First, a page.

Right around the first of August every year we enter a new phase in the viticultural cycle. It is called veraison (originally a French term spelt véraison) and it involves a number of changes in the grape itself. First, the grapes start to color. That is, the Norton and Chambourcin start to show a deep red almost black color. The Chardonel, Vignoles and Traminette move toward a deep golden color. This process takes a couple of weeks to develop.
Changes in Fruit
During veraison, the fruit increases in size. With some varieties, the increase is as much as 50% and the grapes themselves soften to a level similar to eating grapes. The sugar in the grapes rises dramatically. Prior to veraison, the grapes have only a tiny amount of sugar but by harvest, about 23% of the grape itself will be sugar. This is very important because the amount of sugar dictates what the amount of alcohol in the finished wine will be. Using very efficient yeasts, we apply a factor of .60 to determine what the alcohol level is approximately going to be in the wine. Another way to say this is, we multiply the sugar level times .60 and that will give us a pretty good approximation of the alcohol level. For example 23.5 X .60 = 14.1% alcohol. These numbers are important because it is primarily the amount of alcohol that determines the mouthfeel in the finished wine. For example, a sugar level of 21% will yield only 12.6% alcohol and a sugar level of 19% will yield a little over 11% alcohol, which will probably produce a wine with an unacceptable mouthfeel. That is a watery sensation rather than a wine that has real viscosity, weight on your tongue, and a mouth-coating sensation.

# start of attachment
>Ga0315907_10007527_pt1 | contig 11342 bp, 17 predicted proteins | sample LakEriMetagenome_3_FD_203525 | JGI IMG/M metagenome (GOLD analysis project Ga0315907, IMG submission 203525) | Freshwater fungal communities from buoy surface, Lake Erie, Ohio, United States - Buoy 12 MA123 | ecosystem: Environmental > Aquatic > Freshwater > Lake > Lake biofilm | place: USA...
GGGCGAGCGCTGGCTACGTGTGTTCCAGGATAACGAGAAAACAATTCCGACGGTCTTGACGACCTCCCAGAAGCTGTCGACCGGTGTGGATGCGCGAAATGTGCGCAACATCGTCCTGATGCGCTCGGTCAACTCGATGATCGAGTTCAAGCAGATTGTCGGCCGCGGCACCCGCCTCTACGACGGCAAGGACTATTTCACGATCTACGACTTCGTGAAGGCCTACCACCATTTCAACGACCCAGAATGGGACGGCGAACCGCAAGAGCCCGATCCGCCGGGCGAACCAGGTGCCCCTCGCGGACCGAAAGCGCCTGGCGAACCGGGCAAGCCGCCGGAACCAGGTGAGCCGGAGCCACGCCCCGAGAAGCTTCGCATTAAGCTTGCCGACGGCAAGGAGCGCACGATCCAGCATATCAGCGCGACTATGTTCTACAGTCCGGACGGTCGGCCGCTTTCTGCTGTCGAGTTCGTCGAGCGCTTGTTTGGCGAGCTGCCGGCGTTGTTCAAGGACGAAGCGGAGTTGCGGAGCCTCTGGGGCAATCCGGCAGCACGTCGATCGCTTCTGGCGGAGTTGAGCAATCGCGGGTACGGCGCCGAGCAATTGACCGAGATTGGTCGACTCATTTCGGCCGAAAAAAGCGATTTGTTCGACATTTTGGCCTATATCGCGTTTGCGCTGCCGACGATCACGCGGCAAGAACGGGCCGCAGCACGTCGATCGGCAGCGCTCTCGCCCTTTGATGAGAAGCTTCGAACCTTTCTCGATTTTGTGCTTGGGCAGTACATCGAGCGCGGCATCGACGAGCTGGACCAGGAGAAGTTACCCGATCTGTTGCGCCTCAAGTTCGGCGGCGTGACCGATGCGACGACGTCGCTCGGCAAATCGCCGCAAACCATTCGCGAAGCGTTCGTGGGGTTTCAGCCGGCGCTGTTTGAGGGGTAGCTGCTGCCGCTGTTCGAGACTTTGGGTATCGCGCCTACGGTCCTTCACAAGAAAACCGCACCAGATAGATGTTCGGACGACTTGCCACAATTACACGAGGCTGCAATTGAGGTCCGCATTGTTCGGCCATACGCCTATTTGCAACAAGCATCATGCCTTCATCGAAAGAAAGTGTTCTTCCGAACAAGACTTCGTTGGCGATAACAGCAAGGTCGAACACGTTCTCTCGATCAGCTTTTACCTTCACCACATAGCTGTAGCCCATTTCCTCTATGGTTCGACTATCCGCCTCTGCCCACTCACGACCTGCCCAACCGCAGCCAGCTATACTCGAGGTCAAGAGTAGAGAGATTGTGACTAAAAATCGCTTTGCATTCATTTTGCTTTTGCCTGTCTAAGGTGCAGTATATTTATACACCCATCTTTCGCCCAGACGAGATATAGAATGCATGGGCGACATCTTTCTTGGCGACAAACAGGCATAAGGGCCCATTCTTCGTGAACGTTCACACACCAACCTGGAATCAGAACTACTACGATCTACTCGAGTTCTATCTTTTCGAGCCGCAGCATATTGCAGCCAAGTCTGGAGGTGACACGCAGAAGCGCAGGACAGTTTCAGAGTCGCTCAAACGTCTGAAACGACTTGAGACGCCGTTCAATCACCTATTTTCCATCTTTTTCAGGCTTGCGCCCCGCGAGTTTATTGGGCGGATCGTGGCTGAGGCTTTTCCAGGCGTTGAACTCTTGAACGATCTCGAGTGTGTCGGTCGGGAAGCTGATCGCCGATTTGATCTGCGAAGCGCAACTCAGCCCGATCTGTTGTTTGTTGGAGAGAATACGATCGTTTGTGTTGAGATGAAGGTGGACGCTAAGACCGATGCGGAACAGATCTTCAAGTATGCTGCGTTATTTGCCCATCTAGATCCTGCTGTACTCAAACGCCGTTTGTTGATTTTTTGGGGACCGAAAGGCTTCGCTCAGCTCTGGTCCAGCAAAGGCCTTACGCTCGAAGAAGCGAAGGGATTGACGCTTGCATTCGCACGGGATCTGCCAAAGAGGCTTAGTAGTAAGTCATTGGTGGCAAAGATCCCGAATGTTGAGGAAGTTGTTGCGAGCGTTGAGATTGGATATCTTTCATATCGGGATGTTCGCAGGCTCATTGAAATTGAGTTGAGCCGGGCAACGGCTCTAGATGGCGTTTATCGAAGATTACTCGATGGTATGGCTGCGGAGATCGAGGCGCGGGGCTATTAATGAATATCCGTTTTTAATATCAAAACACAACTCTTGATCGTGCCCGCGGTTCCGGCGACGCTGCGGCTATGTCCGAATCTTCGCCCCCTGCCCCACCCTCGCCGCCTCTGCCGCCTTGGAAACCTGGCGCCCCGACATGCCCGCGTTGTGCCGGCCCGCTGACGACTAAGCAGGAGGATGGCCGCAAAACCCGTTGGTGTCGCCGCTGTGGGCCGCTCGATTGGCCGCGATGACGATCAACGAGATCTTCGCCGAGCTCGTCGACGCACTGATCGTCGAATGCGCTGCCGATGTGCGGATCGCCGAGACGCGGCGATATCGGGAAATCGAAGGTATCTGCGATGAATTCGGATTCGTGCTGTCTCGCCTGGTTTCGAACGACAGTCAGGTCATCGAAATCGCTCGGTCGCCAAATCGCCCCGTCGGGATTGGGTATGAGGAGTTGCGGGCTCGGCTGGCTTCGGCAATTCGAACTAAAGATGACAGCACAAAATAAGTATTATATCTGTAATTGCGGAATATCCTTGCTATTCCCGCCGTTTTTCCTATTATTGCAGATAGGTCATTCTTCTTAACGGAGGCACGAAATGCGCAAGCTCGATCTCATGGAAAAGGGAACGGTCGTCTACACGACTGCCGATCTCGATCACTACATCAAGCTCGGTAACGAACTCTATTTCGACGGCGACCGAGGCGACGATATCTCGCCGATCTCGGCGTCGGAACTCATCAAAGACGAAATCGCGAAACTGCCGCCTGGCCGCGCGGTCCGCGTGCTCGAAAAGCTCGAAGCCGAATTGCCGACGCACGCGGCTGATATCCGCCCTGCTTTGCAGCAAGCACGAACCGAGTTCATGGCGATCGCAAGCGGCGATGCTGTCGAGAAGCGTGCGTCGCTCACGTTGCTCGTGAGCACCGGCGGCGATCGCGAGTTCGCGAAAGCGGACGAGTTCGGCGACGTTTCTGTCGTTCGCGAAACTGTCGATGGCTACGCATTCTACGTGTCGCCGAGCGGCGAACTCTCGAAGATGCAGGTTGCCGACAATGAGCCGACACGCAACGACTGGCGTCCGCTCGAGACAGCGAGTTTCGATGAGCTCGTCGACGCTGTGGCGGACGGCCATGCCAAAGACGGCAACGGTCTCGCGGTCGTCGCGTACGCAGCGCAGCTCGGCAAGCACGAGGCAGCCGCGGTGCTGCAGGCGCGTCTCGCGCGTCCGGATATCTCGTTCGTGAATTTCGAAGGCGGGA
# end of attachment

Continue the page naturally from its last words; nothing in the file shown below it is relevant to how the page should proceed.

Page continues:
As veraison progresses, the amount of acid in a wine gradually decreases. In white & red wines we look for a level of about 7 grams per liter. During the month of August and into September the ph level of the juice will increase. In white wines, we look for approximately 3.30ph and in red wines 3.5ph.
As you can see there is a tremendous amount going on with the grapes in the month of August and early September. We start monitoring some of these levels of chemistry about halfway through the month. In the period leading up to harvest, we will sample and analyze fruit every 2 to 3 days. Once we reach the chemistry that we want, we start tasting the grapes in earnest. The final decision is organoleptic. We can taste the grapes every day and then suddenly one day there is a new complexity and multi-dimensional character in what we taste. That is the signal to go get them, and harvest begins.